Linux: Disk Timeout settings not increased by VMware Tools


Recently I had some issues with Linux VM’s which became read-only. In my earlier post about disk-timeout settings I wrote about the timeout value being increased during the VMware Tools installation. But how does the VMware Tools install change this value. I though the solution can be found within the vmware-config-tools.pl script. So to find the vmware-config-tools.pl script just run:

[root@linuxvm1 ~]# type vmware-config-tools.pl
vmware-config-tools.pl is /usr/bin/vmware-config-tools.pl

No run the less commmand:

less /usr/bin/vmware-config-tools.pl

press / and type 180 now you see the info we are looking for:

image

The disk timeout value can only be changed with Linux kernel 2.6.13 or higher. Ok so what if you use a Linux distribution with a kernel older than 2.6.13? From KB51306:

VMware has identified a problem wherein file systems may become read-only after encountering busy I/O retry or SAN or iSCSI path failover errors.

The same behavior is expected even on a native Linux environment, where the time required for the file system to become read-only depends on the number of paths available to a particular target, the multi-path software installed on the operating system, and whether the failing I/O was to an EXT3 Journal. However, the problem is aggravated in an ESX Server environment because ESX Server manages multiple paths to the storage target and provides a single path to the guest operating system, which effectively reduces the number of retries done by the guest operating system.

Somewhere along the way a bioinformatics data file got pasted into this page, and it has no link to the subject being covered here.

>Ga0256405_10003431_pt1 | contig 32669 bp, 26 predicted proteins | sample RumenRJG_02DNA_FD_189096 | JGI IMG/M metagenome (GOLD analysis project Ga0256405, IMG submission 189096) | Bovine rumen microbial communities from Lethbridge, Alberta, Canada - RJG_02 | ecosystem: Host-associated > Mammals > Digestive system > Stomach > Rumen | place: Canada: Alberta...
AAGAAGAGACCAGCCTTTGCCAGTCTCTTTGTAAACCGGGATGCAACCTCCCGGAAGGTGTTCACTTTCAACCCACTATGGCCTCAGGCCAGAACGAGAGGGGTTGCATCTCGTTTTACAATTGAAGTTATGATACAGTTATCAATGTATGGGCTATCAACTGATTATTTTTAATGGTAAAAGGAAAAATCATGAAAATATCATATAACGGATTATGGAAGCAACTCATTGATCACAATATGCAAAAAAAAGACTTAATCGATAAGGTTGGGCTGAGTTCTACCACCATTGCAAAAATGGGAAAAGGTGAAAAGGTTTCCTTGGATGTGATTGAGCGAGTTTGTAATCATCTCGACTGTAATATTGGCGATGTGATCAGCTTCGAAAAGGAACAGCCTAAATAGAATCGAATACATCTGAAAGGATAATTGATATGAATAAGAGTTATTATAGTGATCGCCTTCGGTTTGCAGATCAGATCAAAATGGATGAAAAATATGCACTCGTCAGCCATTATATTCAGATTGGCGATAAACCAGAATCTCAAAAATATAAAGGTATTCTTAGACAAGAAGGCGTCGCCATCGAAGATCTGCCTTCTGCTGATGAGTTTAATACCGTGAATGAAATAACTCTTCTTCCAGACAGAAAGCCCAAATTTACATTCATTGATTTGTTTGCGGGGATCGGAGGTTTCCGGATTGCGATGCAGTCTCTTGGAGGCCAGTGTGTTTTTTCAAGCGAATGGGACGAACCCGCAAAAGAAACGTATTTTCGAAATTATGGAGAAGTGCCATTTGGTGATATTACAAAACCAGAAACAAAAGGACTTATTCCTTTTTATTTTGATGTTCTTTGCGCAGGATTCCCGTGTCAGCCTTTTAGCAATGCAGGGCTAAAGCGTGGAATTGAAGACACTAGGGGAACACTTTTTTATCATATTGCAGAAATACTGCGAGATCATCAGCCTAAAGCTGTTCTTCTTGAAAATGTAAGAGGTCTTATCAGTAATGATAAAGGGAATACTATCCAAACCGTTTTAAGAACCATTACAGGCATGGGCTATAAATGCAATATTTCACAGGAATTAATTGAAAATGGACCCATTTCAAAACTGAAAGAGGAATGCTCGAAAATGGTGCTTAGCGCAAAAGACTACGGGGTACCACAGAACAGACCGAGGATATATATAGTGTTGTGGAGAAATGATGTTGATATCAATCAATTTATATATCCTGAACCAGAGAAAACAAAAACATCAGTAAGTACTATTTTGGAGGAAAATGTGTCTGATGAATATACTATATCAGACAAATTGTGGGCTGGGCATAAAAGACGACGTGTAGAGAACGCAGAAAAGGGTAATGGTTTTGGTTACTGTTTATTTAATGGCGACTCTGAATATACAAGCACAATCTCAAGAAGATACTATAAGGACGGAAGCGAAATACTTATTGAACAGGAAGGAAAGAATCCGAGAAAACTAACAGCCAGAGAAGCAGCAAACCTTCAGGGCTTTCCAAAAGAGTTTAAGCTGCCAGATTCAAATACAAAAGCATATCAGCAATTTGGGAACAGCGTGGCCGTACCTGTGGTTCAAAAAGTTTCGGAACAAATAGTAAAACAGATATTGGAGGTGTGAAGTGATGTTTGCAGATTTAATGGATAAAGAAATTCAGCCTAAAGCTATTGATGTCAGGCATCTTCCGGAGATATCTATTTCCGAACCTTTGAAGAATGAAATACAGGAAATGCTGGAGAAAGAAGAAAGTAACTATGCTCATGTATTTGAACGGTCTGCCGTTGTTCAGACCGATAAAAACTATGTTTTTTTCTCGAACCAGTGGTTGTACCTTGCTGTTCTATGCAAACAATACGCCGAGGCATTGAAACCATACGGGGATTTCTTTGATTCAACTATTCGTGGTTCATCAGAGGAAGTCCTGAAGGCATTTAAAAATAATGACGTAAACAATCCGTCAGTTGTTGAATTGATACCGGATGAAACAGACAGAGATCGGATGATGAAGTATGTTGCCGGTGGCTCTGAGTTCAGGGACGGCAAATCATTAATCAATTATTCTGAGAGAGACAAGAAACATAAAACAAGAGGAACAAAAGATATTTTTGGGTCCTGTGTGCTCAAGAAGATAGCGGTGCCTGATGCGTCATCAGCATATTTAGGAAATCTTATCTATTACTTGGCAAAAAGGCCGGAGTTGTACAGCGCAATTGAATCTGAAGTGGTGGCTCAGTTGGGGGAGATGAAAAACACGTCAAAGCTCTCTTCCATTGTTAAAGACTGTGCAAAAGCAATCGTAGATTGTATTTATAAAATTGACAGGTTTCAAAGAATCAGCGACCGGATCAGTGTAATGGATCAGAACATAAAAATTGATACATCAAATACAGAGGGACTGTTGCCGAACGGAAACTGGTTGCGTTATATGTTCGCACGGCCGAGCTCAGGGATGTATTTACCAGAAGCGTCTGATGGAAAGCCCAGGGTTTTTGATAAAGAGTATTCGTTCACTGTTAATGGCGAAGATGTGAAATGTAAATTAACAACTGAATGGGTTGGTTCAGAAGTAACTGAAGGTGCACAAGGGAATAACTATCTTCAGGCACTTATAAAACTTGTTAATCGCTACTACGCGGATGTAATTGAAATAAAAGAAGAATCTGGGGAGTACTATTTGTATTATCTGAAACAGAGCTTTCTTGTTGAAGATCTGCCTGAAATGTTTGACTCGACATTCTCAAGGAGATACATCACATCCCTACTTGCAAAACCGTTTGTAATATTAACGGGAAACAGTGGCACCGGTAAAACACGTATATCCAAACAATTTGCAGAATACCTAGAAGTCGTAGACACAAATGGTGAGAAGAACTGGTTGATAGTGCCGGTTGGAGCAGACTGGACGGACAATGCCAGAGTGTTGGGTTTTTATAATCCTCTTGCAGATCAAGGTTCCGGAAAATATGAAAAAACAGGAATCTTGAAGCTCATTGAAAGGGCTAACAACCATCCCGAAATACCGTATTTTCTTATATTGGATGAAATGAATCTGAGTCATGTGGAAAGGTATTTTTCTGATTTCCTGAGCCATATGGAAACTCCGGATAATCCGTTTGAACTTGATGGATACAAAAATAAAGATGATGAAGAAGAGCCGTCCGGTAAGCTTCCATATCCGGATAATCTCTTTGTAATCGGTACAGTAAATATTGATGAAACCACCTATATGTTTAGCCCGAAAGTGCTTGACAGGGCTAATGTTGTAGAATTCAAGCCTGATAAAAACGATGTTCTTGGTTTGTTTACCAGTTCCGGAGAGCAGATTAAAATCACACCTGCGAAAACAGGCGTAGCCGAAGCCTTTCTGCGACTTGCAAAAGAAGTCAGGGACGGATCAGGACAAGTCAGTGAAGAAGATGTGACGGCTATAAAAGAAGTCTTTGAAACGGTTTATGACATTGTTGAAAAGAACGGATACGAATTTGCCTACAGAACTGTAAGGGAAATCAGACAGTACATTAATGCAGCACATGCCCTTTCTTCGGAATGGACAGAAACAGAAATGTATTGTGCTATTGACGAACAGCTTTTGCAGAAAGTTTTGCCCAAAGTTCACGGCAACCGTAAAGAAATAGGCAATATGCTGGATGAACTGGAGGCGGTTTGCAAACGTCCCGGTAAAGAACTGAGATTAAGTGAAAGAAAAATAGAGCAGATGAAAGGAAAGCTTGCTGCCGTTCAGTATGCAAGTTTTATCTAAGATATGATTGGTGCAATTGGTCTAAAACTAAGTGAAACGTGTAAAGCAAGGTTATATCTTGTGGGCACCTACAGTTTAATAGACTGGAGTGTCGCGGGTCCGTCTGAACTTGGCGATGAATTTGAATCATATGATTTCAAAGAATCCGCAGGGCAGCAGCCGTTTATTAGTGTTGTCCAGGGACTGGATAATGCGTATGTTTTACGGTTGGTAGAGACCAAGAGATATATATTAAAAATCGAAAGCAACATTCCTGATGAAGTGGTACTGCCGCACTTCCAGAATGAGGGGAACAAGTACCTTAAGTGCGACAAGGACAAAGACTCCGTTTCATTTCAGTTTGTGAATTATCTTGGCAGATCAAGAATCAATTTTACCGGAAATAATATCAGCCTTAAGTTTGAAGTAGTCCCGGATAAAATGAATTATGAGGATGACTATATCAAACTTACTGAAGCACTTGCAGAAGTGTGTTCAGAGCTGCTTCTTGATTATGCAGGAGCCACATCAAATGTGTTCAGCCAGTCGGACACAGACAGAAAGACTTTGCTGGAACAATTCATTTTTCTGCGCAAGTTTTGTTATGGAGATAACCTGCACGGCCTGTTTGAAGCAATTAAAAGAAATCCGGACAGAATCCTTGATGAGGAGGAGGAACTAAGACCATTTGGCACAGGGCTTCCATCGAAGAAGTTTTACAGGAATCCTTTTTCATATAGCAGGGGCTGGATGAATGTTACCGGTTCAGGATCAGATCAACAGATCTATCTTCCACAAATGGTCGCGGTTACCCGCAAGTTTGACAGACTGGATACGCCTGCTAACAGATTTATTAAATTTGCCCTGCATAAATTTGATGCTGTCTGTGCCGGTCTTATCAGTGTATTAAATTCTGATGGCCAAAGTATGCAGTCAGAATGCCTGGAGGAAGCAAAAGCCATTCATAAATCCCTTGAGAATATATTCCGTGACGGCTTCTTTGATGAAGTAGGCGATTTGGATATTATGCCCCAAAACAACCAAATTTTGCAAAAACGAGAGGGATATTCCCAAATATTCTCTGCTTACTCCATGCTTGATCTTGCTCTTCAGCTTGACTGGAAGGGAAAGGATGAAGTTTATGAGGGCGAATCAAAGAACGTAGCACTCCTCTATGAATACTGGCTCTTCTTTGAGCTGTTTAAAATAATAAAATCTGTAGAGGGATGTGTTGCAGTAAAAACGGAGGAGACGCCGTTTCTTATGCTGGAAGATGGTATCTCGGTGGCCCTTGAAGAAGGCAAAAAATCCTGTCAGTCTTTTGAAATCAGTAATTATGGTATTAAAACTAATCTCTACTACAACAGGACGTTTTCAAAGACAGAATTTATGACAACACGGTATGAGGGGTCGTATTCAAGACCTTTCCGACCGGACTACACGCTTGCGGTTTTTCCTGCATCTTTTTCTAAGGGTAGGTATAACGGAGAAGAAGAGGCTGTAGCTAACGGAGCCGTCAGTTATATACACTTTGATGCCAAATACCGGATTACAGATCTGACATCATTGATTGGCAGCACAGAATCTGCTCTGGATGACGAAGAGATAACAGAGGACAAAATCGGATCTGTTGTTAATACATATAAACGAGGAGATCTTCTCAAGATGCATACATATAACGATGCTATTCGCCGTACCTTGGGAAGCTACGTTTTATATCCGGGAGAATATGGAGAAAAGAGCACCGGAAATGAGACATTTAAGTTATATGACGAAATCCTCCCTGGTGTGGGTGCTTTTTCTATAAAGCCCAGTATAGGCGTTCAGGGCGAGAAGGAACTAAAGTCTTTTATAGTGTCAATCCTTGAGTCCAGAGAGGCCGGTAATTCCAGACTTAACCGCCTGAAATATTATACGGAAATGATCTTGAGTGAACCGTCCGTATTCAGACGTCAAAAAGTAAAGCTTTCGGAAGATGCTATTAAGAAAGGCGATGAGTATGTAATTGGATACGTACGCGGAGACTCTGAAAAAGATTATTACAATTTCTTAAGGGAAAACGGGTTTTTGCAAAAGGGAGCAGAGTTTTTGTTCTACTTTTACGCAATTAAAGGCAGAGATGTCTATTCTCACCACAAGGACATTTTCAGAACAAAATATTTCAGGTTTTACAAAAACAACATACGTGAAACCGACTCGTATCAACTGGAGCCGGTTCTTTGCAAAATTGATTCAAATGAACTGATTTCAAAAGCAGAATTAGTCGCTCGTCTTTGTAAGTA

These guest operating systems are affected:

  • RHEL5 (RedHat)
  • RHEL4 U6
  • RHEL4 U4
  • RHEL4 U3
  • SLES10
  • SLES9 SP3 
    Note: This issue may affect other Linux distributions based on early 2.6 kernels as well, such as Ubuntu 7.04.

This situation can lead to serious issues and can only be solved with a reboot of the VM. But there is a workaround. From KB1009465:

Increasing the timeout value

The timeout value for a Linux block device can be set using sysfs.
Note: This is usually increased automatically when deploying VMware-Tools, but if it is not installed, you will need increase it manually.

Check the current values using the following command:

for a in /sys/class/scsi_generic/*/device/timeout; do echo -n "$a "; cat "$a" ; done;

Increase the timeout value for an individual disk using the following command. For example to change the values for device sdc, run:

echo 180 > /sys/block/sdc/device/timeout

Run the following command to change the timeout values for all devices to 180:

for i in /sys/class/scsi_generic/*/device/timeout; do echo 180 > "$i"; done

you can add the following command:

for i in /sys/class/scsi_generic/*/device/timeout; do echo 180 > "$i"; done

to the /etc/rc.d/rc.local file to make sure the disk timeout is changed during startup.

Source:  
KB1009465 http://kb.vmware.com/
KB51306 http://kb.vmware.com/
VMTN communities http://communities.vmware.com/thread/257251
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One thought on “Linux: Disk Timeout settings not increased by VMware Tools

  1. Pingback: Increasing write timeout on a block device | Useful snippets

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